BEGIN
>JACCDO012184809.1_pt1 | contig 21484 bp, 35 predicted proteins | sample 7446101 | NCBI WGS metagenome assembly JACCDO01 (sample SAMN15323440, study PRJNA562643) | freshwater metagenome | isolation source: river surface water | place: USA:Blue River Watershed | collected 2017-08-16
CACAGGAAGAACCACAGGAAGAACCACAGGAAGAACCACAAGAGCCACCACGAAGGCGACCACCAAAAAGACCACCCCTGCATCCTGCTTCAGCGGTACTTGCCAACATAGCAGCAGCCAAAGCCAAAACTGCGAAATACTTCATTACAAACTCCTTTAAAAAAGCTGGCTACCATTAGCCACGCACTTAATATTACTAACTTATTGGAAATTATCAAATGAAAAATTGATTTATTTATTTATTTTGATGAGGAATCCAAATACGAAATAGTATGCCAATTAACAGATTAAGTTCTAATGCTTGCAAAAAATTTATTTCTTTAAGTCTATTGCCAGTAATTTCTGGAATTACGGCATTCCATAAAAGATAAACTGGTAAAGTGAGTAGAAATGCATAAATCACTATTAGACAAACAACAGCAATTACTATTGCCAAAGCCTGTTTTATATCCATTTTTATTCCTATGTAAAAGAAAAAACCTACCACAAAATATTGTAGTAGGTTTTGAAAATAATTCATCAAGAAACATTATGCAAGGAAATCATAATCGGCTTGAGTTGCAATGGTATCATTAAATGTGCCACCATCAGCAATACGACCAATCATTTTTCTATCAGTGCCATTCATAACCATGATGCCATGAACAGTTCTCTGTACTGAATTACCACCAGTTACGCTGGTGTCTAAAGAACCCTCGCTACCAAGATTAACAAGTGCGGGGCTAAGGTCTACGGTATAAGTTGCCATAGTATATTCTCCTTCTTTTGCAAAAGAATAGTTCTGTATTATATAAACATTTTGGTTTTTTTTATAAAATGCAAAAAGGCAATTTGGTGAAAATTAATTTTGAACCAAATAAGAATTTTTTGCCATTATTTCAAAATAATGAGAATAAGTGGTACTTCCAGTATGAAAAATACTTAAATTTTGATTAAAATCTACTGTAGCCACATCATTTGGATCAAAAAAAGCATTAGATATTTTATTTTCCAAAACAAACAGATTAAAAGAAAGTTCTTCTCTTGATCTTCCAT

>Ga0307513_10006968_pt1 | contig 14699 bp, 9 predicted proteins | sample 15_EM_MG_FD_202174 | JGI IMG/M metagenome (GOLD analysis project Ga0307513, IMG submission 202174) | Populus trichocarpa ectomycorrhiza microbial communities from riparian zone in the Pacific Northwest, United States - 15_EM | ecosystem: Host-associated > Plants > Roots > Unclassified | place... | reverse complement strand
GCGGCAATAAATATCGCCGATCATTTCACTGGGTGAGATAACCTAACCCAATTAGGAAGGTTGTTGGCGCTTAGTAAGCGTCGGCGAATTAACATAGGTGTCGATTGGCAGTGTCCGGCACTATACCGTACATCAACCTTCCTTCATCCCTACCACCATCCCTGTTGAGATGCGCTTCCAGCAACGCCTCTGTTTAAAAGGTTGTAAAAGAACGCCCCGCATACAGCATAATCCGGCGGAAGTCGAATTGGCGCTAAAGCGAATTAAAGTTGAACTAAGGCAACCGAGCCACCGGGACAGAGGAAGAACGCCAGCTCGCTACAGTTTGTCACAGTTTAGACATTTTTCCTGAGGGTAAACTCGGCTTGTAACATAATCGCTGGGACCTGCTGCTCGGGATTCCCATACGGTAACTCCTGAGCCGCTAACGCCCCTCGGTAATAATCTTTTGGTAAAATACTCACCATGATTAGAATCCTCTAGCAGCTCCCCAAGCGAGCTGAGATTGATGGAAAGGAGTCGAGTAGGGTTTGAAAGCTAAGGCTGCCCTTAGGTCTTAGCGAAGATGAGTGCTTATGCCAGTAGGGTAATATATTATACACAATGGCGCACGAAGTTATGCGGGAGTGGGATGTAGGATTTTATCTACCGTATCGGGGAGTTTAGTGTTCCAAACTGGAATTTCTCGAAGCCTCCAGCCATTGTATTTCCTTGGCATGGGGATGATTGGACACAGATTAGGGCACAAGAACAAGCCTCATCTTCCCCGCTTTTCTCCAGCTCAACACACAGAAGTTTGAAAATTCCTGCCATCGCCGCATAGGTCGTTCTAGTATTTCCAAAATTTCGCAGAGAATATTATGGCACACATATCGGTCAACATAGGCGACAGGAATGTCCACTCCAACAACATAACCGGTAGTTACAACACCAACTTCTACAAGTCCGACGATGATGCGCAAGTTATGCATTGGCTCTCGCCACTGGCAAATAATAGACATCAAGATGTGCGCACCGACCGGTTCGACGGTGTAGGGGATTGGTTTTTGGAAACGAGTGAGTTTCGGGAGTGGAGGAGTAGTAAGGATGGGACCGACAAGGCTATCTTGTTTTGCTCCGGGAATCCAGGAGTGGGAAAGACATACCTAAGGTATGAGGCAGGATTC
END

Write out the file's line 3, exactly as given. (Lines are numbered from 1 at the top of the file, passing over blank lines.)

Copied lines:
>Ga0307513_10006968_pt1 | contig 14699 bp, 9 predicted proteins | sample 15_EM_MG_FD_202174 | JGI IMG/M metagenome (GOLD analysis project Ga0307513, IMG submission 202174) | Populus trichocarpa ectomycorrhiza microbial communities from riparian zone in the Pacific Northwest, United States - 15_EM | ecosystem: Host-associated > Plants > Roots > Unclassified | place... | reverse complement strand